If there is a black hole of 106 M in NGC 253, its accretionluminosity cannot be larger than the X-ray luminosity inferred from the observations for the central source (Müller-Sánchez et al. 2010): LX ~ 1040 erg s−1. Adopting an efficiency of 10% (e.g., Romero & Vila 2014), an upper limit ~ 10−3 is obtained.Then, according to Eq. (51), the magnetic field is B ~ 2 × 104 G. Taking a ~ M and h ~ Rg, Eq. (50) gives: (52)

This voltage can accelerate charged particles to maximum energies of (53) (54)

The actual energies that can be achieved are limited by radiation losses during the acceleration in the gap. Curvature losses, in particular, can be important (Levinson 2000), resulting in γ-ray production. Photopair and photomeson losses might also play some role, especially for more massive black holes (e.g., Moncada et al. 2017). In the case of a black hole of 106 M these cooling channels are negligible (Levinson & Boldt 2002).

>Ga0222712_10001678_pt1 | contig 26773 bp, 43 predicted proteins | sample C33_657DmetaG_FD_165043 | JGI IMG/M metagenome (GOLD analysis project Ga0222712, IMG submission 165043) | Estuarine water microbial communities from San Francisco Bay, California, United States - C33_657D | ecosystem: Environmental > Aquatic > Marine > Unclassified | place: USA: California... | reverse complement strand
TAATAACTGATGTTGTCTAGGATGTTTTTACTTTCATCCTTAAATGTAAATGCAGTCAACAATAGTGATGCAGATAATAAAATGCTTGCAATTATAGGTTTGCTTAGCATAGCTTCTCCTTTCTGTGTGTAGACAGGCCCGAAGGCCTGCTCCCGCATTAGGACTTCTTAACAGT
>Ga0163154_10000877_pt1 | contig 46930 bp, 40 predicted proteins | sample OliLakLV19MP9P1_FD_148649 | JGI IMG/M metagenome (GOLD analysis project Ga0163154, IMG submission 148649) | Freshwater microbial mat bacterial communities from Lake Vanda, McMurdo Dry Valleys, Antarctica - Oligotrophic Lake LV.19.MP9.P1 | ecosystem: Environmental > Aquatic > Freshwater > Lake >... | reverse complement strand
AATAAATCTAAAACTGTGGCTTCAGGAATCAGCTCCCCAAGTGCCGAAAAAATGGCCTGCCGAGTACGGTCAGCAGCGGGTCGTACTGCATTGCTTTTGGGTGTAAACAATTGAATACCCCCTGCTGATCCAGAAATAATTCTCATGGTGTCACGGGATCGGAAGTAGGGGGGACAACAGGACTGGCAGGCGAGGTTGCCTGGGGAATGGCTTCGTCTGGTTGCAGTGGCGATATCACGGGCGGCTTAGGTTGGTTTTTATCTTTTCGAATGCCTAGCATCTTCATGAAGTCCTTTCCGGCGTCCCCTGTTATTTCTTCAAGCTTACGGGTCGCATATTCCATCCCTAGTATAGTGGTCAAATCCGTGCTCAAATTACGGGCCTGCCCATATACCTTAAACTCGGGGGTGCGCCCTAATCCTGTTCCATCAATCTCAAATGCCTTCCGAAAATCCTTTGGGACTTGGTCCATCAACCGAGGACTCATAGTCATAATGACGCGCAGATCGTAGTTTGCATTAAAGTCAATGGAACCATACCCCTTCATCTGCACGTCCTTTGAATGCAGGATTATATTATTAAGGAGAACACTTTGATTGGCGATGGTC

For lower accretion rates, the maximum energies fall even below what we have obtained in the different cases of diffusive acceleration. For instance, if ~ 10−6, B ~ 610 G and then, (55) (56)

The total power extracted from the black hole is: (57)

Only a fraction αCR of this power goes into cosmic rays: (58)

In terms of the Eddington luminosity, this can be rewritten as: (59)

If the losses result in a γ-ray luminosity of Lγ = κLCR, we can use γ-ray observations to impose an additional constraint. The integrated flux above 200 MeV of NGC 253 is (Abramowski et al. 2012) Lγ ~ 4.3 × 1039 erg s−1 (assuming a distance of 2.6 Mpc). Then, Eq. (59) with ~ 10−3 implies αCRκ ~ 0.1. For a radiative efficiency κ ~ 1, we get αCR ~ 10−1 and LCR ~ 4 × 1039 erg s−1. This is similar to the luminosity obtained with SDA and two orders of magnitude less than with DSA (see Sect. 4.3).

8.3 Other potential sources of CR in the disk

In the starburst region of the galaxy, the enhanced star-forming rate can lead to a number of potential sources of ultra-high energy CRs, such as magnetars and mildly relativistic SNe as SNe Ibc, which are more abundant than the classical long GRBs (e.g., Chakraborti et al. 2011; Fang et al. 2012). The detection of such sources in the electromagnetic sector, however, is difficult because of the high absorption in the inner galaxy.